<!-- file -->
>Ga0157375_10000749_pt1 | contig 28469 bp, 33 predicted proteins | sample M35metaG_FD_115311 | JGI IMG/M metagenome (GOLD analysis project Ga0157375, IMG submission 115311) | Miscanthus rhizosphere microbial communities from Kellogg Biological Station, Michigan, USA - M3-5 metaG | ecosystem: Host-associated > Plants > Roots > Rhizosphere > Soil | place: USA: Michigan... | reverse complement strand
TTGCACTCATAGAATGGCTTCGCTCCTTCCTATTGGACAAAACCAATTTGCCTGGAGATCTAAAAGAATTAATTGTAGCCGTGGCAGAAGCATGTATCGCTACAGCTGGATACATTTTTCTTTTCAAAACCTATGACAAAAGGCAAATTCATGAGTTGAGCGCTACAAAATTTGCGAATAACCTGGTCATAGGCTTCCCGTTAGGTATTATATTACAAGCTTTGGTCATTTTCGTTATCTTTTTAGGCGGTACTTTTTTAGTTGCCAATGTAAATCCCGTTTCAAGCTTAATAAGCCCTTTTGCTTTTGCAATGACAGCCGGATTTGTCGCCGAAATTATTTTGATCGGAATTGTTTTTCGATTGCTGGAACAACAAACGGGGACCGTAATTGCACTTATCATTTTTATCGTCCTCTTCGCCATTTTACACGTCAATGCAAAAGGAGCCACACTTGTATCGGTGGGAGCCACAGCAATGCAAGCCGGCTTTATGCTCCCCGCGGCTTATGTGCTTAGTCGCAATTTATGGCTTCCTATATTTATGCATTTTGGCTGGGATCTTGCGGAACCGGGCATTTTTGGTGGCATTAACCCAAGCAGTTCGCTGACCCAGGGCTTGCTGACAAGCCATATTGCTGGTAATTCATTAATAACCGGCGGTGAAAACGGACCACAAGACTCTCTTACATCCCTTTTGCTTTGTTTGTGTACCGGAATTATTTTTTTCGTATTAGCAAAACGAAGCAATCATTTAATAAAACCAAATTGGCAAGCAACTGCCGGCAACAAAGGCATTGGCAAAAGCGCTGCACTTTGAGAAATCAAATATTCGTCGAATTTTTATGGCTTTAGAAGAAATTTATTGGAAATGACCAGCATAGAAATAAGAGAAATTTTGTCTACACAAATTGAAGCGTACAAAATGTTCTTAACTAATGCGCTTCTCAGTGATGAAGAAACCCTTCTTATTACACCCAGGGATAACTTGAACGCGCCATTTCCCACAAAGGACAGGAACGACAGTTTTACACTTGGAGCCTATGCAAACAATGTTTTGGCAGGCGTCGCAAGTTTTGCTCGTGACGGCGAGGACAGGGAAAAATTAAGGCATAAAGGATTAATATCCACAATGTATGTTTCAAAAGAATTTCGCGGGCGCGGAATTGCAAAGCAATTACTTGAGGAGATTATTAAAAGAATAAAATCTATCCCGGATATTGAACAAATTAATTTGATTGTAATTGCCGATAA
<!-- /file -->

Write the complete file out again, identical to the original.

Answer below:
>Ga0157375_10000749_pt1 | contig 28469 bp, 33 predicted proteins | sample M35metaG_FD_115311 | JGI IMG/M metagenome (GOLD analysis project Ga0157375, IMG submission 115311) | Miscanthus rhizosphere microbial communities from Kellogg Biological Station, Michigan, USA - M3-5 metaG | ecosystem: Host-associated > Plants > Roots > Rhizosphere > Soil | place: USA: Michigan... | reverse complement strand
TTGCACTCATAGAATGGCTTCGCTCCTTCCTATTGGACAAAACCAATTTGCCTGGAGATCTAAAAGAATTAATTGTAGCCGTGGCAGAAGCATGTATCGCTACAGCTGGATACATTTTTCTTTTCAAAACCTATGACAAAAGGCAAATTCATGAGTTGAGCGCTACAAAATTTGCGAATAACCTGGTCATAGGCTTCCCGTTAGGTATTATATTACAAGCTTTGGTCATTTTCGTTATCTTTTTAGGCGGTACTTTTTTAGTTGCCAATGTAAATCCCGTTTCAAGCTTAATAAGCCCTTTTGCTTTTGCAATGACAGCCGGATTTGTCGCCGAAATTATTTTGATCGGAATTGTTTTTCGATTGCTGGAACAACAAACGGGGACCGTAATTGCACTTATCATTTTTATCGTCCTCTTCGCCATTTTACACGTCAATGCAAAAGGAGCCACACTTGTATCGGTGGGAGCCACAGCAATGCAAGCCGGCTTTATGCTCCCCGCGGCTTATGTGCTTAGTCGCAATTTATGGCTTCCTATATTTATGCATTTTGGCTGGGATCTTGCGGAACCGGGCATTTTTGGTGGCATTAACCCAAGCAGTTCGCTGACCCAGGGCTTGCTGACAAGCCATATTGCTGGTAATTCATTAATAACCGGCGGTGAAAACGGACCACAAGACTCTCTTACATCCCTTTTGCTTTGTTTGTGTACCGGAATTATTTTTTTCGTATTAGCAAAACGAAGCAATCATTTAATAAAACCAAATTGGCAAGCAACTGCCGGCAACAAAGGCATTGGCAAAAGCGCTGCACTTTGAGAAATCAAATATTCGTCGAATTTTTATGGCTTTAGAAGAAATTTATTGGAAATGACCAGCATAGAAATAAGAGAAATTTTGTCTACACAAATTGAAGCGTACAAAATGTTCTTAACTAATGCGCTTCTCAGTGATGAAGAAACCCTTCTTATTACACCCAGGGATAACTTGAACGCGCCATTTCCCACAAAGGACAGGAACGACAGTTTTACACTTGGAGCCTATGCAAACAATGTTTTGGCAGGCGTCGCAAGTTTTGCTCGTGACGGCGAGGACAGGGAAAAATTAAGGCATAAAGGATTAATATCCACAATGTATGTTTCAAAAGAATTTCGCGGGCGCGGAATTGCAAAGCAATTACTTGAGGAGATTATTAAAAGAATAAAATCTATCCCGGATATTGAACAAATTAATTTGATTGTAATTGCCGATAA